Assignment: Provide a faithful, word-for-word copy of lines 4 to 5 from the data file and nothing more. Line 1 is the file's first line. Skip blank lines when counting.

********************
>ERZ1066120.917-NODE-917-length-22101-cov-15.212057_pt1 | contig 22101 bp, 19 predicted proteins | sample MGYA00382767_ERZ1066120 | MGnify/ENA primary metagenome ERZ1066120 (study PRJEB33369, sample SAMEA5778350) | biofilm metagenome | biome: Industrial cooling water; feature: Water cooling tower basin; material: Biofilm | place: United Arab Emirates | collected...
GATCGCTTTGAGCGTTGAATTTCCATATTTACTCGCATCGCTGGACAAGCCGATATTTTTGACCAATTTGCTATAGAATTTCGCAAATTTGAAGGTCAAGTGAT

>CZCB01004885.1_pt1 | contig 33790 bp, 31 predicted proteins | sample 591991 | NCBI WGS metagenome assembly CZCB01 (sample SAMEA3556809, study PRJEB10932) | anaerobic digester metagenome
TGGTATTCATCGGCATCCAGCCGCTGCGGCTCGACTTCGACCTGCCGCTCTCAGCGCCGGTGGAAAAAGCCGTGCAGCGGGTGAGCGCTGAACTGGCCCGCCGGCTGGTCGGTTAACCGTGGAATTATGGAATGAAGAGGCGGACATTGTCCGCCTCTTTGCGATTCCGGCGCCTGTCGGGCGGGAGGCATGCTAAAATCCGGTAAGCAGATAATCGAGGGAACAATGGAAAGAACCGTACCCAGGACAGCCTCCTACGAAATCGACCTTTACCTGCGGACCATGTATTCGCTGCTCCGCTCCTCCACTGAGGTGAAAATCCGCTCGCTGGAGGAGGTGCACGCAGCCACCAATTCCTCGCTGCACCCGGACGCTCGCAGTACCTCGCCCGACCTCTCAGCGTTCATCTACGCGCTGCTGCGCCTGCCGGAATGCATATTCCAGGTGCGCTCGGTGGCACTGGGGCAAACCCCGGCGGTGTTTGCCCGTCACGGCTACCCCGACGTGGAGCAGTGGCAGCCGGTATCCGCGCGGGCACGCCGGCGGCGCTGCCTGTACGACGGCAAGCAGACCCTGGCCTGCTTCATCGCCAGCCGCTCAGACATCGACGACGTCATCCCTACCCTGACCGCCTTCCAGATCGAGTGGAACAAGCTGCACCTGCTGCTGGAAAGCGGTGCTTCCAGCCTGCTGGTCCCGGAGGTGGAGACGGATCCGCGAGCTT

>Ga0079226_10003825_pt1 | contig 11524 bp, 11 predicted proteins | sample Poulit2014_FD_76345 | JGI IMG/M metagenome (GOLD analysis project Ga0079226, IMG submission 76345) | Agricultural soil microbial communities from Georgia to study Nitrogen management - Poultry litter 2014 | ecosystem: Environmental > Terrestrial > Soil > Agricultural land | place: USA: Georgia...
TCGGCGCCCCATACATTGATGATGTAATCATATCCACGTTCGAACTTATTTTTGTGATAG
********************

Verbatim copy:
TGGTATTCATCGGCATCCAGCCGCTGCGGCTCGACTTCGACCTGCCGCTCTCAGCGCCGGTGGAAAAAGCCGTGCAGCGGGTGAGCGCTGAACTGGCCCGCCGGCTGGTCGGTTAACCGTGGAATTATGGAATGAAGAGGCGGACATTGTCCGCCTCTTTGCGATTCCGGCGCCTGTCGGGCGGGAGGCATGCTAAAATCCGGTAAGCAGATAATCGAGGGAACAATGGAAAGAACCGTACCCAGGACAGCCTCCTACGAAATCGACCTTTACCTGCGGACCATGTATTCGCTGCTCCGCTCCTCCACTGAGGTGAAAATCCGCTCGCTGGAGGAGGTGCACGCAGCCACCAATTCCTCGCTGCACCCGGACGCTCGCAGTACCTCGCCCGACCTCTCAGCGTTCATCTACGCGCTGCTGCGCCTGCCGGAATGCATATTCCAGGTGCGCTCGGTGGCACTGGGGCAAACCCCGGCGGTGTTTGCCCGTCACGGCTACCCCGACGTGGAGCAGTGGCAGCCGGTATCCGCGCGGGCACGCCGGCGGCGCTGCCTGTACGACGGCAAGCAGACCCTGGCCTGCTTCATCGCCAGCCGCTCAGACATCGACGACGTCATCCCTACCCTGACCGCCTTCCAGATCGAGTGGAACAAGCTGCACCTGCTGCTGGAAAGCGGTGCTTCCAGCCTGCTGGTCCCGGAGGTGGAGACGGATCCGCGAGCTT

>Ga0079226_10003825_pt1 | contig 11524 bp, 11 predicted proteins | sample Poulit2014_FD_76345 | JGI IMG/M metagenome (GOLD analysis project Ga0079226, IMG submission 76345) | Agricultural soil microbial communities from Georgia to study Nitrogen management - Poultry litter 2014 | ecosystem: Environmental > Terrestrial > Soil > Agricultural land | place: USA: Georgia...